Tuesday, June 17, 2014

The Bill is back

Lord Pearson of Rannoch has once again presented his European Union (Withdrawal) Bill.  First Reading, which is a formality, as readers of this blog know full well, was yesterday.

Wednesday, June 11, 2014

Apparently the internet and the blogosphere still count for nothing.

For another blog I received a review copy of Steven Fielding's A State of Play - British Politics on Screen, Stage and Page from Anthony Trollope to The Thick of It. An interesting subject and one that I have toyed with myself in my mind not least because of my perplexity why there should be so few good political novels these days.

It is very much an academic book, aimed at other academics, an attitude that has unfortunate effects on the book's style, not to mention the fact that the Introduction consists of a long list of references to and quotations from other academic studies without which no academic book can exist these days.

In between those references, though, there are some interesting nuggets. I was not fully aware, for instance, how many programmes for young children and teenagers have as their message that parliamentary democracy is a bad and corrupt system. This will have to be followed up for surely some of that subliminal propaganda stays with people though having met a number of people who have grown up with Dr Who, I would say that programme's opposition to Margaret Thatcher has not taken much hold among the fans.

Professor Fielding gives a very brief history of British parliamentary democracy, explaining as he does why it has never quite lived up to its promises though not really explaining what those were. In the process he does not mention that a number of political and social institutions existed prior to their submission to central authority, which might be Parliament or it might the the civil service or, and this is a singular omission since he lays some emphasis on the electorate's disillusionment, the role of the European Union and various other quangos in present-day governance. (He does, however, mention that in the 1970s Dr Who supported Britain's entry into the EEC. Really, I seem to have missed out on rather a lot by not watching that programme.)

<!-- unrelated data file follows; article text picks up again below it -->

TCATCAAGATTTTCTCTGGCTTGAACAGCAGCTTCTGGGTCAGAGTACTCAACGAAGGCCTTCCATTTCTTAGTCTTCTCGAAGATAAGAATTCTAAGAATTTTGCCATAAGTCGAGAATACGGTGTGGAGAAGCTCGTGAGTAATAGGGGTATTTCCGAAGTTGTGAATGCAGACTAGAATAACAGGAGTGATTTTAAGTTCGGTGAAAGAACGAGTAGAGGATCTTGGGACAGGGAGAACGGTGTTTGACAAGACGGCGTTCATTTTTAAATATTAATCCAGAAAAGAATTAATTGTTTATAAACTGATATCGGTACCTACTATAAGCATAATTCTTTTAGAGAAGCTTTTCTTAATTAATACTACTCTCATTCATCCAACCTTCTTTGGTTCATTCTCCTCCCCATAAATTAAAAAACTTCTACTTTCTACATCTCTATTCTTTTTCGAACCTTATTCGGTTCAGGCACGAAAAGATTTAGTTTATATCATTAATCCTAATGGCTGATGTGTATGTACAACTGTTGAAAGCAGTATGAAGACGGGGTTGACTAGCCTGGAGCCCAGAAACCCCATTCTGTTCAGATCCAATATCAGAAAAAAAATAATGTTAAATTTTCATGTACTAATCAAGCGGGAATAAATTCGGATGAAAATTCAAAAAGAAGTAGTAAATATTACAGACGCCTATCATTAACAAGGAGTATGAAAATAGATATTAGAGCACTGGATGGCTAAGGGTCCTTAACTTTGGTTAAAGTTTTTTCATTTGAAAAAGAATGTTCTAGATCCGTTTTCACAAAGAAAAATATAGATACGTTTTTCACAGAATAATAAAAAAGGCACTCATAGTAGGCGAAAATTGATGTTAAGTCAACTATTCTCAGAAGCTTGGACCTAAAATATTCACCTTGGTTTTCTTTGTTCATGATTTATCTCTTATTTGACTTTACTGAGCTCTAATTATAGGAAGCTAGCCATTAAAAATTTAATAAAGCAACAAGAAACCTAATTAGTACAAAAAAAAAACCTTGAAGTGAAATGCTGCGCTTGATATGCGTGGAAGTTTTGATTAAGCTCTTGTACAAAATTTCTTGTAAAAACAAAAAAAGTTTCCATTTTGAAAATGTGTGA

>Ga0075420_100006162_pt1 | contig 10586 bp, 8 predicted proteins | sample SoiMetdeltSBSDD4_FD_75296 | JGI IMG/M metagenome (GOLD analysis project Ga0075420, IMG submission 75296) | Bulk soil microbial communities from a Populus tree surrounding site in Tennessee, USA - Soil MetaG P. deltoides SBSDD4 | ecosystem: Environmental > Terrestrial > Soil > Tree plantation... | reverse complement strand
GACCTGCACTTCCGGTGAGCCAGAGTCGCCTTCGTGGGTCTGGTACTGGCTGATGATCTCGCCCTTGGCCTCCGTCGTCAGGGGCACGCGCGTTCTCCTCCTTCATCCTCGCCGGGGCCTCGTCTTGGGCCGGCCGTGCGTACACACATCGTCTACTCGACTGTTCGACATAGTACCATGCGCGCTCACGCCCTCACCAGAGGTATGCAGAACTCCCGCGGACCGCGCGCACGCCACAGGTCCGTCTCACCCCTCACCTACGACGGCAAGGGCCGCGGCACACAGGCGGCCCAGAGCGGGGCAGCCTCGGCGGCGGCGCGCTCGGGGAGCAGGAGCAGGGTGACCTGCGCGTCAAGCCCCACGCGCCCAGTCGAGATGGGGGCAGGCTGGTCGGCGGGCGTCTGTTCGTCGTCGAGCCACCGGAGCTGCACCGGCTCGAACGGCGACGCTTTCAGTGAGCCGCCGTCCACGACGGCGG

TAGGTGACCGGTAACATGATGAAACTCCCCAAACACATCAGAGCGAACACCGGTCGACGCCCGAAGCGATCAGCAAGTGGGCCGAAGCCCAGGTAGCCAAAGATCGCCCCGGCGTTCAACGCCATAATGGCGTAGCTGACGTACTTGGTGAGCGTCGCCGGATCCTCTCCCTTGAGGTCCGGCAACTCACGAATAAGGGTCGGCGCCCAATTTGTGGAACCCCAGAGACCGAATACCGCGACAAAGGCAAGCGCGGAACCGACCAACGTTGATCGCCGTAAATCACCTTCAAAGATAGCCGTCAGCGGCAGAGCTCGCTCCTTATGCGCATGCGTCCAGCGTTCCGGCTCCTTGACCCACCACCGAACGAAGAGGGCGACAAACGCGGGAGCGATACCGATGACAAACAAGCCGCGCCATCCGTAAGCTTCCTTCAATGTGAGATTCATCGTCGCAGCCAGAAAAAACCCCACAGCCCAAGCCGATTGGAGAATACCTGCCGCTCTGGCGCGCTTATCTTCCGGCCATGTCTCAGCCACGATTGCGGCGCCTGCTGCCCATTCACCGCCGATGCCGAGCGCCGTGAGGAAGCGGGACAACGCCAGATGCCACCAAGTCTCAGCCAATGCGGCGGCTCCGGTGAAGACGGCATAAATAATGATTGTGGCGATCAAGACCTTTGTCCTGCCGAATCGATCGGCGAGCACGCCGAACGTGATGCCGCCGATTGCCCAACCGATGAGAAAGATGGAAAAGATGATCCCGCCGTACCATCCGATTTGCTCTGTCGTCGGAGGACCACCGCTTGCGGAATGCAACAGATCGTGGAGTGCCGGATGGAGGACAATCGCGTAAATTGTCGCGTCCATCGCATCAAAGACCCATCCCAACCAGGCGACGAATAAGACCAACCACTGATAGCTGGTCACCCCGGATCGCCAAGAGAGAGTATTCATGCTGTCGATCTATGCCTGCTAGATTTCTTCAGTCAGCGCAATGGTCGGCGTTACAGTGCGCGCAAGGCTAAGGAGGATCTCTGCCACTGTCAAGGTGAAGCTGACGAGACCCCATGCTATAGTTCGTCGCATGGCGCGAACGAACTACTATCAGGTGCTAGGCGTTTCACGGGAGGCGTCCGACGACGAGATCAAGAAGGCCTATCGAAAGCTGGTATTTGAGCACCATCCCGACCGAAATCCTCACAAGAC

The theme of the book is the image of politics as it is perceived by the general populace and the sources of that perception, a theme well worth analyzing and discussing.
The public is certainly conscious of the role played by the news media. When asked in 2004 what influenced their opinions about politics, the top two sources people mentioned were television news (eighty-two per cent) and newspapers and magazines (sixty-three per cent). So far as we can tell, nobody mentioned even one work of fiction. If its power is more subtle and harder to quantify than that of newspaper or television news, fiction does, however, play a role in shaping views of politics. Qualitative research suggests fiction can inform how people think about themselves politically and influences how they understand political issues. As fewer people read newspapers or watch television news it is likely fiction will become an even more important source of information about politics. Most students of British politics nevertheless continue to favour focusing on official forms and processes: for them, these are what really matter in a democracy. But as a result they only have a one-sided and superficial view of the subject, such that, as one expert conceded, political scientists do not yet know 'what politics means to citizens'.